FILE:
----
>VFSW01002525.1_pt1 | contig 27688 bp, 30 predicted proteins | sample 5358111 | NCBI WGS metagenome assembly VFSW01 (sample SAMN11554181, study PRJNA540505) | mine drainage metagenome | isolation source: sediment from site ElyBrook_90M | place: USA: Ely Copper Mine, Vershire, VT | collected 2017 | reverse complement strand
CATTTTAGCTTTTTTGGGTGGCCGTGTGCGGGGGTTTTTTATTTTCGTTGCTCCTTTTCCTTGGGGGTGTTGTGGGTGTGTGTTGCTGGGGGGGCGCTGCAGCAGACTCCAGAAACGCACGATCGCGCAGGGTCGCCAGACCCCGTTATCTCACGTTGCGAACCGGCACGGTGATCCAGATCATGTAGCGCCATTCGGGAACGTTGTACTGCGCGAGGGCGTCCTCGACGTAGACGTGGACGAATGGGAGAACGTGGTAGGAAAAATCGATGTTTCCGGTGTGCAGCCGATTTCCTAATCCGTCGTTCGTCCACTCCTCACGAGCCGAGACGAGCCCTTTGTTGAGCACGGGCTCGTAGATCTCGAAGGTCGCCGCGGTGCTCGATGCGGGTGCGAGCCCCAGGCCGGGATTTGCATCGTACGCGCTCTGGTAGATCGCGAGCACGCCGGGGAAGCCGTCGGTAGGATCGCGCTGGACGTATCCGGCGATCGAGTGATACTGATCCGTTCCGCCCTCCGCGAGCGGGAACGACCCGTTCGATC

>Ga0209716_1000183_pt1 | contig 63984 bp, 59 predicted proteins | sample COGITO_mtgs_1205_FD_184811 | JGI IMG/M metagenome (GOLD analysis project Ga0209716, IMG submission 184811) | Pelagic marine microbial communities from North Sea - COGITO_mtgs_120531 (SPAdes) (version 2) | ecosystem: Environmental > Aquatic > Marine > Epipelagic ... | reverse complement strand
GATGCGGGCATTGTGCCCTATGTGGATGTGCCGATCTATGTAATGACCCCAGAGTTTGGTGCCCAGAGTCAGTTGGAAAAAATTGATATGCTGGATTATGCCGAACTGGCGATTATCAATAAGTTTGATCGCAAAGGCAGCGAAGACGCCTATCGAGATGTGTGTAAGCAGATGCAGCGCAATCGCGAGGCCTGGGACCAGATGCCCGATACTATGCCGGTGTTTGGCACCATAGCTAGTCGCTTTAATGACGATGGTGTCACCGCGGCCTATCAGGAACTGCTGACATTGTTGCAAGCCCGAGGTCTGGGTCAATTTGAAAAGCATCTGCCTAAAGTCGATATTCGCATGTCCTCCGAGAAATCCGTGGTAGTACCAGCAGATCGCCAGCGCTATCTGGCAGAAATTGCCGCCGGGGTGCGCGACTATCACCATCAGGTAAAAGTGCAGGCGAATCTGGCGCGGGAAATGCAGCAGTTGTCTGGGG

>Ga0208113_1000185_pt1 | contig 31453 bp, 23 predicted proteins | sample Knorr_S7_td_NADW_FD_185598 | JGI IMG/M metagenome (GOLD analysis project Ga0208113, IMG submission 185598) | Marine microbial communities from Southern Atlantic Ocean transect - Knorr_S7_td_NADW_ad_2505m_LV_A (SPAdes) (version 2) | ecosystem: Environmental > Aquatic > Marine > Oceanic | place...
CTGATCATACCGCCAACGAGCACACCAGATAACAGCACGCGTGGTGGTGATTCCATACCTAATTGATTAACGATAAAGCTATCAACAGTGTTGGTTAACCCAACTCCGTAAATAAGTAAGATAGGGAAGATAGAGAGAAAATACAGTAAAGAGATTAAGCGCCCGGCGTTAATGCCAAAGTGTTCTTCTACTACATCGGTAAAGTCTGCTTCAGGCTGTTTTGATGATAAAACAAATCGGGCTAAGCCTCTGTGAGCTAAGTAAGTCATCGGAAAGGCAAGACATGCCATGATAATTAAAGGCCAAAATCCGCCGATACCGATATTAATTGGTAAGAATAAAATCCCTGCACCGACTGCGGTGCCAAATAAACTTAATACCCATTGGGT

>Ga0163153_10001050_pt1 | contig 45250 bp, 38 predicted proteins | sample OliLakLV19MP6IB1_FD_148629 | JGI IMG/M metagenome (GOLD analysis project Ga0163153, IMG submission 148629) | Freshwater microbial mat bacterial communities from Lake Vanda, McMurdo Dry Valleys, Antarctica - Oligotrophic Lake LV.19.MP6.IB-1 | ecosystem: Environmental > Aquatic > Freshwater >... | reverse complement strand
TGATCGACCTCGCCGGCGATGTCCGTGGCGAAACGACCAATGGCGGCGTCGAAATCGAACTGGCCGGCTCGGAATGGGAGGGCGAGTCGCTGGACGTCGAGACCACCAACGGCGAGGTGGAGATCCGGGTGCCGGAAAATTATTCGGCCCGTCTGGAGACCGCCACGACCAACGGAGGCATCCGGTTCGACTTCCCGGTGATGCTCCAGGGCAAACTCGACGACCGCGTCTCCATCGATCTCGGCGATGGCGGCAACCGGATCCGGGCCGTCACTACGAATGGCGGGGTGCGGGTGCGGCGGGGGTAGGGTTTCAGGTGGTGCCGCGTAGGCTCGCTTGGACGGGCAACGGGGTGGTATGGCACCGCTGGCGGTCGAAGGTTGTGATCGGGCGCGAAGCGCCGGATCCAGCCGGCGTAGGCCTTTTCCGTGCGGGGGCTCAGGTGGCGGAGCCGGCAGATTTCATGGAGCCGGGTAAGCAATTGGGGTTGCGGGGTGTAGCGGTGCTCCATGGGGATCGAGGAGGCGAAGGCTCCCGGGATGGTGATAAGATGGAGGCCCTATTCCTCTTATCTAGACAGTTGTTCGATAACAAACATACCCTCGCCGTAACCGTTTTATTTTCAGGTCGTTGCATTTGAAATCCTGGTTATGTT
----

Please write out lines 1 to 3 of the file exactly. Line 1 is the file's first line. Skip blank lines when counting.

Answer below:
>VFSW01002525.1_pt1 | contig 27688 bp, 30 predicted proteins | sample 5358111 | NCBI WGS metagenome assembly VFSW01 (sample SAMN11554181, study PRJNA540505) | mine drainage metagenome | isolation source: sediment from site ElyBrook_90M | place: USA: Ely Copper Mine, Vershire, VT | collected 2017 | reverse complement strand
CATTTTAGCTTTTTTGGGTGGCCGTGTGCGGGGGTTTTTTATTTTCGTTGCTCCTTTTCCTTGGGGGTGTTGTGGGTGTGTGTTGCTGGGGGGGCGCTGCAGCAGACTCCAGAAACGCACGATCGCGCAGGGTCGCCAGACCCCGTTATCTCACGTTGCGAACCGGCACGGTGATCCAGATCATGTAGCGCCATTCGGGAACGTTGTACTGCGCGAGGGCGTCCTCGACGTAGACGTGGACGAATGGGAGAACGTGGTAGGAAAAATCGATGTTTCCGGTGTGCAGCCGATTTCCTAATCCGTCGTTCGTCCACTCCTCACGAGCCGAGACGAGCCCTTTGTTGAGCACGGGCTCGTAGATCTCGAAGGTCGCCGCGGTGCTCGATGCGGGTGCGAGCCCCAGGCCGGGATTTGCATCGTACGCGCTCTGGTAGATCGCGAGCACGCCGGGGAAGCCGTCGGTAGGATCGCGCTGGACGTATCCGGCGATCGAGTGATACTGATCCGTTCCGCCCTCCGCGAGCGGGAACGACCCGTTCGATC

>Ga0209716_1000183_pt1 | contig 63984 bp, 59 predicted proteins | sample COGITO_mtgs_1205_FD_184811 | JGI IMG/M metagenome (GOLD analysis project Ga0209716, IMG submission 184811) | Pelagic marine microbial communities from North Sea - COGITO_mtgs_120531 (SPAdes) (version 2) | ecosystem: Environmental > Aquatic > Marine > Epipelagic ... | reverse complement strand